Sometimes I think my entire approach to living is summed up in this anecdote from George Bernard Shaw:
I was about five at the time, and I was standing at my father’s knee whilst he was shaving. I said to him, ‘Daddy, why do you shave?’ He looked at me in silence, for a full minute, before throwing the razor out of the window, saying, ‘Why the hell do I?’ He never did again.”
I am reconsidering all the time. Only a few times did I never do the thing again, such as the time I walked away from academia. Many more times, maybe most times, I went over my reasons again and decided they were good enough to continue. But often enough I’ve redone the calculations and decided that it’s time to, if not abandon the thing, at least put it on the shelf for awhile, perhaps for a long while.
Last night I was fully ready to continue on with the October project, which would involve tackling a bigger than usual post (an account of the Great Books reading group). Waking up this morning, I wasn’t so sure. By the time I started my walk at 8:30am I had tentatively decided not to continue, and when I returned 45 minutes later I was sure, and comfortable with the decision.
Three things led me to change my mind: a question posed by Servetus, a blog post by Austin Kleon, and an email from a reader.
The question from Servetus:
But if (as you continue to assert) the world is more generally Christian than it was 2100 years ago, and the command to evangelize is more historical relative than most Christians have taken it to be, what is the motive to engage in spiritual exercise (or write a spiritual autobiography)? I get that you’ve become more of a “you do you” person yourself over time, but the “why” of writing and the matter of who might or should read what you have to say hangs a bit on this problem of why the person should engage in spiritual exploration (even in the absence of leadership).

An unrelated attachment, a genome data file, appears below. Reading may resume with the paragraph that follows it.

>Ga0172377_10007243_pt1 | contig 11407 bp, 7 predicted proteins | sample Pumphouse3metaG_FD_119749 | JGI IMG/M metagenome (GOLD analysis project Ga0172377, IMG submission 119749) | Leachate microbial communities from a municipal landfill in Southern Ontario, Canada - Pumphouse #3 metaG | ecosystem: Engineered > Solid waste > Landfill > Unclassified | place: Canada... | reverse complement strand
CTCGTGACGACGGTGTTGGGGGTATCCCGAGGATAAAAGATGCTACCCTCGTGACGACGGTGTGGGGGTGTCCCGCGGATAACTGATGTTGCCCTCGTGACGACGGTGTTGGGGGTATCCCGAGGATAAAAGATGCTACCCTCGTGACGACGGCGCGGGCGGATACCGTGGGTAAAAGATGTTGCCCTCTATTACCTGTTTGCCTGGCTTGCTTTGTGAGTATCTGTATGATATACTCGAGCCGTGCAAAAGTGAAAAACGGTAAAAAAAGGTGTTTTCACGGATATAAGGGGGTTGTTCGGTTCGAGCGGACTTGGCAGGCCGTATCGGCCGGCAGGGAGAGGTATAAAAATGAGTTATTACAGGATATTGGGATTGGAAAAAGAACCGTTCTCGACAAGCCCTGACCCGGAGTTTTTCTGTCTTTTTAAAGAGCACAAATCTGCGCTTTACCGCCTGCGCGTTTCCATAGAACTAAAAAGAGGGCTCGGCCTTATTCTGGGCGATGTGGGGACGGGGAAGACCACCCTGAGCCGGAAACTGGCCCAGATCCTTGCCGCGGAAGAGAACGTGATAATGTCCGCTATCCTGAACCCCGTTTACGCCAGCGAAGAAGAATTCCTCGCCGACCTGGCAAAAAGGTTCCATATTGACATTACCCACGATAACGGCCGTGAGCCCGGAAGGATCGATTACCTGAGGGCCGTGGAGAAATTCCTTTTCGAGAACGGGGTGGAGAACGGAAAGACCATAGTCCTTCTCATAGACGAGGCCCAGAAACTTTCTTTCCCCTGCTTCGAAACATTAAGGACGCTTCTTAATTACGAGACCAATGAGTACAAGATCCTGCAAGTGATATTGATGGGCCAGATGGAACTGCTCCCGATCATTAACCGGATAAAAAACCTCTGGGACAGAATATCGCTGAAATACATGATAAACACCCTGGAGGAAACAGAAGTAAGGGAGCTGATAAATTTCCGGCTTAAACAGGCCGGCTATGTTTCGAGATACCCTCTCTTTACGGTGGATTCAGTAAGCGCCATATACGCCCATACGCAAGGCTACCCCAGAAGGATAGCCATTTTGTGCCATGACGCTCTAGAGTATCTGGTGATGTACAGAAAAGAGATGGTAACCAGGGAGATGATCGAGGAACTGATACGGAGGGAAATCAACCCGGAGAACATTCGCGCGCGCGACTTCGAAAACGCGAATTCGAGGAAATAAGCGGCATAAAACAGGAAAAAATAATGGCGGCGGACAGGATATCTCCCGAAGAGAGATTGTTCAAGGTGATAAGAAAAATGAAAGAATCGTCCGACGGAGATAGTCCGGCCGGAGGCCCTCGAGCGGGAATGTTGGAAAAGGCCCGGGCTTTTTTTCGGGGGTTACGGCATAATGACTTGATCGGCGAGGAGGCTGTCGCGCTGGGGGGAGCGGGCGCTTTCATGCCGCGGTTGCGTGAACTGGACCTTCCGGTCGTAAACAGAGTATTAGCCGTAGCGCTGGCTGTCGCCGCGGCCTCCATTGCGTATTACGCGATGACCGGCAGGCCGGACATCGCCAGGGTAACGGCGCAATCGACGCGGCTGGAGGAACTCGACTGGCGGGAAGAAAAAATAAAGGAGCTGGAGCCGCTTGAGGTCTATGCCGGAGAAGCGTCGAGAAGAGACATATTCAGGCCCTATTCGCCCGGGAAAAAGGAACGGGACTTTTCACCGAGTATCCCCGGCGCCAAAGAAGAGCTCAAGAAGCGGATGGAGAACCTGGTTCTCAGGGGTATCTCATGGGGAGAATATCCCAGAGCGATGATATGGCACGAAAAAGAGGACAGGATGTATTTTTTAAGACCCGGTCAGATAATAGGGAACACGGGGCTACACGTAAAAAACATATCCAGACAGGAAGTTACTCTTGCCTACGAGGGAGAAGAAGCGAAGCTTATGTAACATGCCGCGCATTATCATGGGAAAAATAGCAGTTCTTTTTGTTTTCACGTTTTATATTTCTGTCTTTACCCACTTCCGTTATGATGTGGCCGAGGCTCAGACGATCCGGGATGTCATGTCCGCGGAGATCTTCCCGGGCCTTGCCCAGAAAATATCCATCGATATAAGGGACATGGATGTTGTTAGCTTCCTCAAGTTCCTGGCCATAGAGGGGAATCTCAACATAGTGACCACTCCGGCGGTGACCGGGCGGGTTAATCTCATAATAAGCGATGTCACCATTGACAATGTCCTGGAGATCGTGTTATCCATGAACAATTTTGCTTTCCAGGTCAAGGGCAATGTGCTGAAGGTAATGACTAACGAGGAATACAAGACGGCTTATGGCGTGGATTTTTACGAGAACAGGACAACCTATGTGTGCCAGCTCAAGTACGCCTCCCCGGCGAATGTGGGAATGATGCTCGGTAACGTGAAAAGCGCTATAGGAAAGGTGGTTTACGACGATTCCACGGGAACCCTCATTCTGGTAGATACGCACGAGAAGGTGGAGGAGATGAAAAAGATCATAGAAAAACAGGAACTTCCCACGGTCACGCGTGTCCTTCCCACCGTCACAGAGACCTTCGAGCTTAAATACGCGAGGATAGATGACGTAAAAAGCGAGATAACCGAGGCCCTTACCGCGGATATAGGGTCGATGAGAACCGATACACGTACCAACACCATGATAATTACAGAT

I’m taking the question more broadly than I think Servetus intended, by asking myself: what exactly is the purpose of writing out this story? I was pretty sure there were good reasons, and I think there still are, but the question started me thinking about whether this was the best or even a good route to what I hoped to accomplish.
The blog post by Austin Kleon corrects a common misunderstanding about his signature exhortation to “show your work”:
The biggest misinterpretation of Show Your Work! is the idea that you should show everyone everything all the time. Just set up a 24/7 webcam over your desk and let people watch. […] Not only do I think it’s a bad idea to share while you’re actually doing your work, I think it’s a fast track to destroying your work.
The whole blog post is worth reading, but this opening zeroed in on a pain I was increasingly feeling — although it was good to be publishing without trying to meet my standard for finished pieces, they still weren’t finished enough, and that was making me unhappy (not to mention putting a burden on the reader). Which led me to think: one of my shortcomings as a writer is that I don’t write drafts that aren’t meant to be seen, which means I don’t rethink or rework much, I just finish and publish, or abandon.
And these challenges-to-myself to write and publish daily are not especially helpful. I’m still pushed to be more polished than I might if I were writing privately, but don’t have the time or the energy to give the pieces a decent polish, or even check that they’re coherent, that I didn’t lose the thread as the words were being laid down. There’s always the possibility that I might go back later and rework some of the material further — but there’s already twenty years worth of material which has failed to motivate me to do that, new material isn’t likely to change that, however raw.